Chuck Grassley: Kavanaugh accuser has not yet agreed to testify

Supreme Court nominee Brett Kavanaugh is facing sexual assault allegations

Melina Mara The Washington Post via Getty Images Supreme Court nominee Brett Kavanaugh is facing sexual assault allegations

Christine Blasey Ford, the California psychologist who accuses Supreme Court nominee Brett Kavanaugh of sexually assaulting her when they were in high school, has become the target of "vicious harassment" and death threats, her lawyers said, prompting supporters to raise money for her security.

A lawyer for Christine Blasey Ford made the request in a letter to Sen. As you say, this is not really their thing. "A lot of people in the Senate weren't going to vote for him anyway".

Chuck Grassley (R-Iowa), chairman of the Judiciary Committee, the New York Times said.

"In 2018", she said, "our senators must get it right". Diane Feinstein, who didn't make the letter from Ford public because Ford asked that she remain anonymous, Feinstein said in a statement last week.

"These are all the ills that I was trying to avoid", Ford said to The Washington Post. They say the hearing should not move forward until that investigation is completed. Thursday's vote will not occur. "As the story notes, we are standing with Judge Kavanaugh's denial", White House spokesperson Raj Shah told ABC News in response to Kavanaugh's accuser coming forward to the Washington Post.

If the Judiciary committee's timetable slips further, it would become increasingly hard for Republicans to schedule a vote before the November 6 elections, in which congressional control will be at stake.

Republican leaders are preparing a controversial push to install Brett Kavanaugh on the Supreme Court after a frenetic night of legal and political maneuvering in Washington that could reverberate for years to come. Jeff Flake of Arizona, a Judiciary Committee member who has clashed bitterly with Trump and is retiring from the Senate.

In concealing the accusation she had received in July, according to reports, Feinstein did a disservice to her Judiciary Committee colleagues, who might have wanted to determine if corroborating accounts were available, or at least question Kavanaugh about the accusation in a closed session.

There was enormous pressure on GOP Sens.

Sen. Susan Collins, R-Maine, suggested that Ford's attorney, Debra S. Katz, be allowed to question Kavanaugh at the hearing. He said a concerted stand against Kavanaugh could motivate Republican voters to go the polls. She said "fuck them" to critics of her sexual harassment questioning. Murkowski said Ford's story "must be taken seriously". He also hired outside investigators to look into complaints and introduced a resolution to expel Democratic Sen.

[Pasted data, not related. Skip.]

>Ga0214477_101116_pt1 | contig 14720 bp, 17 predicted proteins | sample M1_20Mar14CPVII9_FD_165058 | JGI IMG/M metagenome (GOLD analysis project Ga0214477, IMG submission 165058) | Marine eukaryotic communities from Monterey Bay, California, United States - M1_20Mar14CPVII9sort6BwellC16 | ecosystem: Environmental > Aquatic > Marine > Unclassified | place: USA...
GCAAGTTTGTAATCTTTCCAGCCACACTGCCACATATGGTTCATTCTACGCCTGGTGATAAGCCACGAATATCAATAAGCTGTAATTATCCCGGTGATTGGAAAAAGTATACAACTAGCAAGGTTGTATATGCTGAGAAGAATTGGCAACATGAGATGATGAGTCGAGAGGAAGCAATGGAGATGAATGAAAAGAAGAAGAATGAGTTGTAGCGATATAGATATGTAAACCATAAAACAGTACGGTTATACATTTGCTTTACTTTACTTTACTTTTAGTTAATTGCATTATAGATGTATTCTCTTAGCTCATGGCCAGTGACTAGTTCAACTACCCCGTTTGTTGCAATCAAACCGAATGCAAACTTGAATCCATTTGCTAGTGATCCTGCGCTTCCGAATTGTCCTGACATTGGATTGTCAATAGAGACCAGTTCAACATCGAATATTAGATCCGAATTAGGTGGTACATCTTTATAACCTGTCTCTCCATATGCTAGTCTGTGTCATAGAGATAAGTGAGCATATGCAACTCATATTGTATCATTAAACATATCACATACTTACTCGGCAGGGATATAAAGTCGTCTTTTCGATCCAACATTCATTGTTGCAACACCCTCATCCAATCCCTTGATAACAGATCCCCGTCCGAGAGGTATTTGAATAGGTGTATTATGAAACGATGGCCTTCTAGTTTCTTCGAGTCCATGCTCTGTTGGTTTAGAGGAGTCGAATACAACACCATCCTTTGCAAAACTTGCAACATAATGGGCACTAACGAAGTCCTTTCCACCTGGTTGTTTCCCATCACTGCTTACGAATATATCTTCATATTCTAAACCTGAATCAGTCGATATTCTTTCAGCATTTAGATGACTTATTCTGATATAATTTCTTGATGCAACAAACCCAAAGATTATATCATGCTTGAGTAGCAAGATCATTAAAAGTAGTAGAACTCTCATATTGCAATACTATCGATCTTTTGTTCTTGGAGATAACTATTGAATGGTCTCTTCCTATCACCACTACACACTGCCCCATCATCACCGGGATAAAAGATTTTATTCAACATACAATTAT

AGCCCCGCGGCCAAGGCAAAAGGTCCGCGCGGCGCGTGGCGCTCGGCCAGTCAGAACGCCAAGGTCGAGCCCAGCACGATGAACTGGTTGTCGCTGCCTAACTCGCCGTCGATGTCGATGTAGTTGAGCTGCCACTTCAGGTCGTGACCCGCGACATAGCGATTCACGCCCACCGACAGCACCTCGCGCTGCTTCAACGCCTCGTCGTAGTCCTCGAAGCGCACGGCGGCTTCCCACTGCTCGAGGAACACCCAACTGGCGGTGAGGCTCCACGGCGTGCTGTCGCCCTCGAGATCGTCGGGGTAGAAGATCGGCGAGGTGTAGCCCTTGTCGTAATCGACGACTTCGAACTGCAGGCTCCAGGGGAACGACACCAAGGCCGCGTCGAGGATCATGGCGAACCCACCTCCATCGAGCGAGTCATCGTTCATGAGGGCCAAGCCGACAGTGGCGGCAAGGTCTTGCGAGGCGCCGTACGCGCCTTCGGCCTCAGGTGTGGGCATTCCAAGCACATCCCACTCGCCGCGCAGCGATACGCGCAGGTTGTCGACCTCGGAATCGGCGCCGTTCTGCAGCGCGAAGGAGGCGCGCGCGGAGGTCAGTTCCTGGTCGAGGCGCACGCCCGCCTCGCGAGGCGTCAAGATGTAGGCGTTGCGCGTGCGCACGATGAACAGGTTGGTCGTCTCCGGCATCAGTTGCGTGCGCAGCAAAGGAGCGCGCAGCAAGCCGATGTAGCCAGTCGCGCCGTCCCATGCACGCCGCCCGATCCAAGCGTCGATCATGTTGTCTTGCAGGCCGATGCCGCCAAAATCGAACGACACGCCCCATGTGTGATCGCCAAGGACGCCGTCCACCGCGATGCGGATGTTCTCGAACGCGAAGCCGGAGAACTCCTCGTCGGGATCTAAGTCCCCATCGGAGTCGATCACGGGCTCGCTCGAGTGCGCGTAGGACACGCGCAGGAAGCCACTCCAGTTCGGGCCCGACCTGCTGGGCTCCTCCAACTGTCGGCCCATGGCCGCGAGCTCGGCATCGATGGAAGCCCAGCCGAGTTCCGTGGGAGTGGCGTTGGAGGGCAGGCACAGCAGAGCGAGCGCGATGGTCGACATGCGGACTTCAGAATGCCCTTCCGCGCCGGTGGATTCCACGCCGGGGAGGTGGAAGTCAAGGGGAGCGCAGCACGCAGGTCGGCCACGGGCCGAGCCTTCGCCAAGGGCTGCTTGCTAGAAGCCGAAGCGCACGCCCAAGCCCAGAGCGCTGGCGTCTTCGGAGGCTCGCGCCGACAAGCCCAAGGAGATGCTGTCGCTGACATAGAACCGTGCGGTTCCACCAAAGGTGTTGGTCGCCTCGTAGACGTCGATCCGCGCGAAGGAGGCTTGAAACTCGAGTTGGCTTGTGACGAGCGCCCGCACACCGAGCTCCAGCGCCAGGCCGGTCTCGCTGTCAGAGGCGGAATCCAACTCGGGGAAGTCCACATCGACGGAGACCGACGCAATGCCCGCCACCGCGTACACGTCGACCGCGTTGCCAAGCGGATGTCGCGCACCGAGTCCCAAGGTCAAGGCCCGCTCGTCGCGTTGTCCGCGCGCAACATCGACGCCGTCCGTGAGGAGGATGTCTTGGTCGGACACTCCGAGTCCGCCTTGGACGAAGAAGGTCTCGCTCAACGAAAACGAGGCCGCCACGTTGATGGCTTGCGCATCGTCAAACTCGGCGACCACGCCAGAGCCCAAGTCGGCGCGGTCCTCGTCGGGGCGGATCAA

Dianne Feinstein, the top Democrat at the committee, said on Tuesday that the panel should respect Ford's wishes and thus delay the Monday hearing which she said is part of a "rushed" process.

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Federal Bureau of Investigation background examinations received scrutiny when Rob Porter resigned as White House staff secretary in February after domestic violence allegations from two ex-wives became public.

Another Democrat on the panel, Sen.

An FBI investigation "should be the first step in addressing the allegations", the lawyers wrote in the Tuesday letter, which was obtained by The Associated Press. "You don't wait til the hearing is over and then all of a sudden bring it up", said Mr. Trump.

The Justice Department said in a statement late Monday that the accusation against Kavanaugh "does not involve any potential federal crime".

Katz said Ford believes "she would have been raped" by Kavanaugh had he not been drunk. "The FBI is looking for any kind of current problem".

On Tuesday, President Donald Trump showered sympathy on Kavanaugh.

The president, who himself faced multiple accusations of sexual misconduct that emerged during the 2016 presidential election, said he did not meet with Kavanaugh when the nominee visited the White House.

Democrats want to postpone the vote until after the midterm elections, citing 'serious questions about Judge Kavanaugh's record, truthfulness, and character'.

Indeed, the mounting right-wing fury at Ford is so great that at least one completely different professor who shares her name was targeted online after GOP trolls mistakenly went after her.

Kavanaugh is now a judge on the U.S. Court of Appeals for the District of Columbia, widely viewed as the nation's second-most-powerful court.

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